Injuries have a large impact on health care use and time off work in the UK. This applies at both one and four months post injury, and even injuries that “only” required ED attendance have considerable impact four months post injury. Prognostic factors for RTW vary over time and between those attending ED and those admitted to hospital. Amongst ED attenders, injury severity and employment type (self employed or employed) predict RTW in the short term and medium term (four months). Amongst those admitted, gender, deprivation and place of injury predict RTW in the medium term. Health status was significantly poorer at one and four months after injury than before the injury and was significantly poorer amongst those that had not RTW compared to those that had. Many people experienced problems with pain, undertaking usual activities and mobility in the short and medium term, with a smaller proportion experiencing problems with anxiety and depression. Those who had not RTW experienced more problems than those who had, particularly with mobility and usual care activities in the medium term. A high proportion of injured people experienced problems with pain at all time points whether they had RTW or not.

Strengths and limitations of the study

This is the largest UK study quantifying health care use and work impact resulting from a wide range of injuries. Our response rates are similar to one comparable UK study, [10] but lower than those from a UK study focussing on road traffic injury in ED attenders [25]. The differences we observed in characteristics between responders and non-responders may influence our estimates of rates of RTW in either direction. Firstly women and those with more severe injuries were more likely to respond at one and four months, and both these factors have been found to be associated with lower rates of RTW [8] suggesting our RTW rates may be underestimated. Secondly those with workplace injuries, [10] blue collar workers and those with lower educational levels have been found to have lower rates of RTW, [8] and our finding of lower response rates amongst those with workplace injuries and the more disadvantaged may indicate our RTW rates are overestimated. The same review found conflicting evidence about the relationship between age and RTW, [8] making it difficult to estimate the likely effect of differential response rate by age in this study. As we did not collect detailed occupational data, we could not explore how specific injuries affect RTW in different occupations. Previous studies demonstrate RTW may be less likely in more physically demanding jobs, [26] which may at least partly explain the lower rates of RTW with increasing deprivation in this study.

We did not send further questionnaires to those who reported being fully recovered at the previous follow up time point. We assumed that these people remained fully RTW at subsequent time points. This is likely to overestimate our RTW rates as some people will have further time off work because of their injury. Our study did not collect data on psychological or social functioning which may play an important role in RTW post injury [27,28]. Such factors may confound the relationship between prognostic factors and RTW that we found, or act as effect modifiers or mediators. Despite this being the largest UK study of the longer term effects of a range of injuries, small numbers, particularly in the four month analysis for hospital admissions may mean some negative findings may result from insufficient power. In addition, small numbers within injury categories prevented us from exploring the impact of specific injuries on RTW.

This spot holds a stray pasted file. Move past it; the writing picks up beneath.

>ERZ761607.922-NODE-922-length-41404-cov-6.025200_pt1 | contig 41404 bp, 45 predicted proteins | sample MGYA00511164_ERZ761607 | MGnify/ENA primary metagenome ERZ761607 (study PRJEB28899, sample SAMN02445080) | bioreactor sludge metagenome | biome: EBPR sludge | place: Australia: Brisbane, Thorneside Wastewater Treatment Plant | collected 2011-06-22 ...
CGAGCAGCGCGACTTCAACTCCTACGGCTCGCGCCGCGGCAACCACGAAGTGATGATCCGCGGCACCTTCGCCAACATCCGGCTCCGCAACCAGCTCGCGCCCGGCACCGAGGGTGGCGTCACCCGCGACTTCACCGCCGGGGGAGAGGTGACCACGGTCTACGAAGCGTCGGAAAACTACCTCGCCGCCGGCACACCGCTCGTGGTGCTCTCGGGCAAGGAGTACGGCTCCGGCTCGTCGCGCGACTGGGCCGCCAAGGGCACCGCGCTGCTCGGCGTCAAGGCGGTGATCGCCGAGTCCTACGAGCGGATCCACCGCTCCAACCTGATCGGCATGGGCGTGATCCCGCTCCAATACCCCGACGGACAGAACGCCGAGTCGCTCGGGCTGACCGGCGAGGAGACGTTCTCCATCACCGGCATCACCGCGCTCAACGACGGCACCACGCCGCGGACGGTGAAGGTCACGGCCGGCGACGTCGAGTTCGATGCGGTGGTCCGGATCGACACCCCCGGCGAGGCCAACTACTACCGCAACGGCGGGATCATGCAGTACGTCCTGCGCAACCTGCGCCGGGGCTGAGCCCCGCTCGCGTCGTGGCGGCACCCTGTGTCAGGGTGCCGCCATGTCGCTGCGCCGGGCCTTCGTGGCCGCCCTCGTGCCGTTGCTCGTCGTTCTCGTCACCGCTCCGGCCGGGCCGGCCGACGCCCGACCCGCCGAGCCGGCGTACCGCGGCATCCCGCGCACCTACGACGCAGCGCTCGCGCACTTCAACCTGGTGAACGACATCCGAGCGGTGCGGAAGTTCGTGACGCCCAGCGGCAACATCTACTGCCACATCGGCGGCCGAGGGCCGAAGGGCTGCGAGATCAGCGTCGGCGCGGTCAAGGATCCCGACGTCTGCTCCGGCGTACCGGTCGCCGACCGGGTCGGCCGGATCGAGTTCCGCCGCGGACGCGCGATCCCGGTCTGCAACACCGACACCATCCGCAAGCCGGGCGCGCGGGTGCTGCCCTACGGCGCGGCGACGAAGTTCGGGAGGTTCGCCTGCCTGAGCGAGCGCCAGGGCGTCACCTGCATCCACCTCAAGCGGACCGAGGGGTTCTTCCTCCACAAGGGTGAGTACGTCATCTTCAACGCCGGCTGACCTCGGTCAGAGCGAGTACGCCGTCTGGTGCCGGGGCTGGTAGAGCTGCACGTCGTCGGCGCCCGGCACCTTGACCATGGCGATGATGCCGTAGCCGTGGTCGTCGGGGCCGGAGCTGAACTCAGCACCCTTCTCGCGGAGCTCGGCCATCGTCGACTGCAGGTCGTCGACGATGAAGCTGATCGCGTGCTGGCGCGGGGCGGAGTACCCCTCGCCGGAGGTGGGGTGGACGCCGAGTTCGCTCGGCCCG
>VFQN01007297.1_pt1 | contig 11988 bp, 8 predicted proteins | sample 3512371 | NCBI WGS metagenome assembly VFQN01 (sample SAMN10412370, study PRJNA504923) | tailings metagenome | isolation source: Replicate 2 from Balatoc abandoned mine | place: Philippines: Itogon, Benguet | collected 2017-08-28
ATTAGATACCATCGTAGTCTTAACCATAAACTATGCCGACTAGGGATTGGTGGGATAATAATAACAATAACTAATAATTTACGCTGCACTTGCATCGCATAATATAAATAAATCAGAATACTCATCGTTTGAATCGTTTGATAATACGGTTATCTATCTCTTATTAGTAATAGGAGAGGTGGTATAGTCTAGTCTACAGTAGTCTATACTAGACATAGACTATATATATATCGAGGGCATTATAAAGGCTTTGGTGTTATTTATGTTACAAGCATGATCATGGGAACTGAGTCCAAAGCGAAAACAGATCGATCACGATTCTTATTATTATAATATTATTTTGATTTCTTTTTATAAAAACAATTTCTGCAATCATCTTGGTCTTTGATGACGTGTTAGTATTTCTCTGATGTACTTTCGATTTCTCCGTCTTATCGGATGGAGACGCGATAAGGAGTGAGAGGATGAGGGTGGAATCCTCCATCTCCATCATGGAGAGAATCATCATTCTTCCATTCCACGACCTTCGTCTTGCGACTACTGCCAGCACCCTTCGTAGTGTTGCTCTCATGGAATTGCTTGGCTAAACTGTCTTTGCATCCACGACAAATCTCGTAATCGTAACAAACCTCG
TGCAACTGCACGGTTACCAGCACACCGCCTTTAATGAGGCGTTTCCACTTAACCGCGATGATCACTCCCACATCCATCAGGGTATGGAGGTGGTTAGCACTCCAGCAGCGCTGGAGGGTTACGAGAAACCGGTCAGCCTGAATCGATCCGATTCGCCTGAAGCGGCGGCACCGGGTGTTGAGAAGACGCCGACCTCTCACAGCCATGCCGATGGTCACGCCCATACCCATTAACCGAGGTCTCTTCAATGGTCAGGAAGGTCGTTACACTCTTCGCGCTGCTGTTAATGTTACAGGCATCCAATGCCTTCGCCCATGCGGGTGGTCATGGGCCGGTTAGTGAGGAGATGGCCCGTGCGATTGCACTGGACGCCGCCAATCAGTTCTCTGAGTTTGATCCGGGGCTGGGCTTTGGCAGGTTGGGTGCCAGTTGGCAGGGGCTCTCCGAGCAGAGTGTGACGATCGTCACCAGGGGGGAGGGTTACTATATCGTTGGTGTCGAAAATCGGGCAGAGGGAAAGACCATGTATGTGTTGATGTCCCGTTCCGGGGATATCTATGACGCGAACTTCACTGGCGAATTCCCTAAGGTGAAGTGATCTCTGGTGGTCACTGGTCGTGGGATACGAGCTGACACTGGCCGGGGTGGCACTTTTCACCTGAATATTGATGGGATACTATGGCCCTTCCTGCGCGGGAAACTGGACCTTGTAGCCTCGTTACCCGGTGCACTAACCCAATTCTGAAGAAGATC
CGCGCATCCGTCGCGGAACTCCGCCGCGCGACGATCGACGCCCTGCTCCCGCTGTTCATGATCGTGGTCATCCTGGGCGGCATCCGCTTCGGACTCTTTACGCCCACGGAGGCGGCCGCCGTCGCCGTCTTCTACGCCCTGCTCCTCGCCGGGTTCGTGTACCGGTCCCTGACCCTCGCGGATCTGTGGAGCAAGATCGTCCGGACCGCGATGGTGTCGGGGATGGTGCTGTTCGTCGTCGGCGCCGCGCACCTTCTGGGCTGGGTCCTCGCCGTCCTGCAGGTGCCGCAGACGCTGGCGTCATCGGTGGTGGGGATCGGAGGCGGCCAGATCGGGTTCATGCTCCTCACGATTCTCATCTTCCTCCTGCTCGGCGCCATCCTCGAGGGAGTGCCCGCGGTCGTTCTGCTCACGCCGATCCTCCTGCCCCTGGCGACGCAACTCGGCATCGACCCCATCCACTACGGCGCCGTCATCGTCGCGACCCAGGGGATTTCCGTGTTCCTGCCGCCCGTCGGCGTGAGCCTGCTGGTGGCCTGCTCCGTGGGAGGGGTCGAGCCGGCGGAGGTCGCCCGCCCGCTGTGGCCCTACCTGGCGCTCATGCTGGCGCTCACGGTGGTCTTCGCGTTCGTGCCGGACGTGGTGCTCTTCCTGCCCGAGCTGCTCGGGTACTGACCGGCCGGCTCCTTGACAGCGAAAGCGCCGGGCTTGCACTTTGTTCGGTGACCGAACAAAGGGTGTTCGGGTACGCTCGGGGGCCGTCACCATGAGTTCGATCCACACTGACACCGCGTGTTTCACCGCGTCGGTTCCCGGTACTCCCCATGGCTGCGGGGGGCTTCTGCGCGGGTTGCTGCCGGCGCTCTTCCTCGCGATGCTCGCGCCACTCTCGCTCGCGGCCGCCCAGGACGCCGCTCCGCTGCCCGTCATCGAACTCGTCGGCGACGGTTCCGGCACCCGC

The study did not collect data on benefits received by participants, hence the relationship between the benefits received and other factors associated with RTW could not be explored. The UK benefit system for those unable to work due to injury or illness is complex. Occupational sick pay entitlement schemes vary between companies with a minimum amount of statutory sick pay being paid to those whose companies do not provide their own sick pay schemes. At the time of the study, incapacity benefit was available to those unable to claim statutory sick pay (e.g. the self employed or unemployed). Those injured at work may have been eligible for Industrial Injuries disablement Benefit which is claimable 90 days or more following an accident at work and the sum payable is based on the degree of disability [29].

Comparisons with existing literature

There are no directly comparable prospective UK studies with which to compare our findings. One study of employed men admitted to hospital in Sheffield in 1996 found 26% of participants had RTW 6 weeks post injury and 54% by six months post injury [10]. A study of consecutive road traffic injured ED attenders in Oxford found 69% were working by 3 months and 74% by one year [25]. We found only 7% of hospital admissions had RTW at 1 month and 57% at four months post injury. Despite differences in study populations and data collection time frames, our findings are broadly similar to these studies.